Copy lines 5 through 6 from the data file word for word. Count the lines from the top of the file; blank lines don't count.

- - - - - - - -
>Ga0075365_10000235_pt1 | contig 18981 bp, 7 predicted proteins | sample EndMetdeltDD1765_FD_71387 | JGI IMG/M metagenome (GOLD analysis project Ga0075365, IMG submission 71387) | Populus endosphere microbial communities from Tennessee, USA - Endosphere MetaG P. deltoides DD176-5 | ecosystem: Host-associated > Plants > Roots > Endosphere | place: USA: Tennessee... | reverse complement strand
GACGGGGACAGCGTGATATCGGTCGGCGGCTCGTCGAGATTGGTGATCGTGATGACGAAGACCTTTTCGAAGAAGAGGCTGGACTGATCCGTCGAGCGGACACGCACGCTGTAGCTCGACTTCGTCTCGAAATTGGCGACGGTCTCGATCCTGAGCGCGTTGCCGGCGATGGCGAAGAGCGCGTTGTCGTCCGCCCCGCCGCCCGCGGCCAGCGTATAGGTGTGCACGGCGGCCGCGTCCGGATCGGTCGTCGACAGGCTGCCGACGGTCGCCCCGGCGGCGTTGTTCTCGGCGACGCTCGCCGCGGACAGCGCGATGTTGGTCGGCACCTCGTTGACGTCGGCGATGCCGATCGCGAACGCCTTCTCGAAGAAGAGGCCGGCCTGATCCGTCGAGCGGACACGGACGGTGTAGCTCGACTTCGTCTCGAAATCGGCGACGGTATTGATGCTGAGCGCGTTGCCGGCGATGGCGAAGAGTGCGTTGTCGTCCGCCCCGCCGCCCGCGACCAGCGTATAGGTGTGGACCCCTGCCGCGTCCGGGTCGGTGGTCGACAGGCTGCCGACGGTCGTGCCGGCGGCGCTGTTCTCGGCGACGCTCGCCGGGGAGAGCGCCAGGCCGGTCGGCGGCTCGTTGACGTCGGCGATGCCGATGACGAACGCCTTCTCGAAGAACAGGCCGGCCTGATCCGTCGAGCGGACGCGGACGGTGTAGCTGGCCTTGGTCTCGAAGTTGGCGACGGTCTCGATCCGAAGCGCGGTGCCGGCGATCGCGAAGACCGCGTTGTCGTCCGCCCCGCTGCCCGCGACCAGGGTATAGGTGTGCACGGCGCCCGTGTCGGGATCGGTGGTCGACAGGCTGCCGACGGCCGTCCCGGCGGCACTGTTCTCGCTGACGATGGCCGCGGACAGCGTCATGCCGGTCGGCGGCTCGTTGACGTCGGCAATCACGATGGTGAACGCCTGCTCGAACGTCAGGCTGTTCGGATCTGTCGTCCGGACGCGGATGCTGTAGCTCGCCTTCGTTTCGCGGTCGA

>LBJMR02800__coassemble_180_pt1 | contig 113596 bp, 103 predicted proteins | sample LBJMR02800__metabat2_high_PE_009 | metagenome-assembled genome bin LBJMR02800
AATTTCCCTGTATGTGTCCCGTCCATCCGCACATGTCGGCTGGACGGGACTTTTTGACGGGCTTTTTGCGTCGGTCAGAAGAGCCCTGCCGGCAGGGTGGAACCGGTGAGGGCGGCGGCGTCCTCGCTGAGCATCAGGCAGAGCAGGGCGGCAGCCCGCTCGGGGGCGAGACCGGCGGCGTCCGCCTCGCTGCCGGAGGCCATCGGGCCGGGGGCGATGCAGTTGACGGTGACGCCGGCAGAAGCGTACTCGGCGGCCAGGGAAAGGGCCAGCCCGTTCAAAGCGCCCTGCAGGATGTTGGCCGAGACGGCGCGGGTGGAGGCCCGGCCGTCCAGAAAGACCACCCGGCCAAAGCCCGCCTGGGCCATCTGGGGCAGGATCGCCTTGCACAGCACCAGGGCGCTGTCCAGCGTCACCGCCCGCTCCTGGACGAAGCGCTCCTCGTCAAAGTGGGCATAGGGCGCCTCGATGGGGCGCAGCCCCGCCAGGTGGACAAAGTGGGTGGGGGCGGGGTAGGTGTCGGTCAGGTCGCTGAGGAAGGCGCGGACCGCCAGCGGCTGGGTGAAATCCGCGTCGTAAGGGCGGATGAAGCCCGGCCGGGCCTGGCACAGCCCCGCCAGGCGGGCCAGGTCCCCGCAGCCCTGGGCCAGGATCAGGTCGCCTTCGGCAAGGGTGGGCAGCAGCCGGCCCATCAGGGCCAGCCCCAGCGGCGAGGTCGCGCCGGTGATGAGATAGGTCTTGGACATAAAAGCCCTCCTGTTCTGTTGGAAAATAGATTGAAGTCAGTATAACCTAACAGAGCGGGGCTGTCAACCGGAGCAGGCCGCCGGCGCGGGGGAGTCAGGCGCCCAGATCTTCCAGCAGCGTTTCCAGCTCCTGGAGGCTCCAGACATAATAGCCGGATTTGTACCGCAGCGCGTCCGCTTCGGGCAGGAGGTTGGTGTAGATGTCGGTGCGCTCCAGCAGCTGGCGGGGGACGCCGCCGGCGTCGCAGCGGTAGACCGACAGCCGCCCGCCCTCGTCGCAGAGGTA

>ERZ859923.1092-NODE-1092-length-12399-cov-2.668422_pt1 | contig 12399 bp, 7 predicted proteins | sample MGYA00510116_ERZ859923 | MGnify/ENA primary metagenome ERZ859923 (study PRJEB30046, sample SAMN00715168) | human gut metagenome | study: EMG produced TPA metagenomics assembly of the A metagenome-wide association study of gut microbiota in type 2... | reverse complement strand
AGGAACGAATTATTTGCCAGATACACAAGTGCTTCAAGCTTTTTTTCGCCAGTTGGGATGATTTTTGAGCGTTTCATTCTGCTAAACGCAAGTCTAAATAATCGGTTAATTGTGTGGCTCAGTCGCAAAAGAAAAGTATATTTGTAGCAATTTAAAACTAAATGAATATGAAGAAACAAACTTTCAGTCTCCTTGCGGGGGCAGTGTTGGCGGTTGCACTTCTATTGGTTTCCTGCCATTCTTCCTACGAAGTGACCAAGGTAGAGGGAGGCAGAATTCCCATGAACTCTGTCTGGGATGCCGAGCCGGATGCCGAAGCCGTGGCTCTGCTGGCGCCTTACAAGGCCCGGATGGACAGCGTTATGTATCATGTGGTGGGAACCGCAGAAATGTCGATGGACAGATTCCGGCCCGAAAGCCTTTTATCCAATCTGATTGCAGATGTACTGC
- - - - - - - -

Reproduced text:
>ERZ859923.1092-NODE-1092-length-12399-cov-2.668422_pt1 | contig 12399 bp, 7 predicted proteins | sample MGYA00510116_ERZ859923 | MGnify/ENA primary metagenome ERZ859923 (study PRJEB30046, sample SAMN00715168) | human gut metagenome | study: EMG produced TPA metagenomics assembly of the A metagenome-wide association study of gut microbiota in type 2... | reverse complement strand
AGGAACGAATTATTTGCCAGATACACAAGTGCTTCAAGCTTTTTTTCGCCAGTTGGGATGATTTTTGAGCGTTTCATTCTGCTAAACGCAAGTCTAAATAATCGGTTAATTGTGTGGCTCAGTCGCAAAAGAAAAGTATATTTGTAGCAATTTAAAACTAAATGAATATGAAGAAACAAACTTTCAGTCTCCTTGCGGGGGCAGTGTTGGCGGTTGCACTTCTATTGGTTTCCTGCCATTCTTCCTACGAAGTGACCAAGGTAGAGGGAGGCAGAATTCCCATGAACTCTGTCTGGGATGCCGAGCCGGATGCCGAAGCCGTGGCTCTGCTGGCGCCTTACAAGGCCCGGATGGACAGCGTTATGTATCATGTGGTGGGAACCGCAGAAATGTCGATGGACAGATTCCGGCCCGAAAGCCTTTTATCCAATCTGATTGCAGATGTACTGC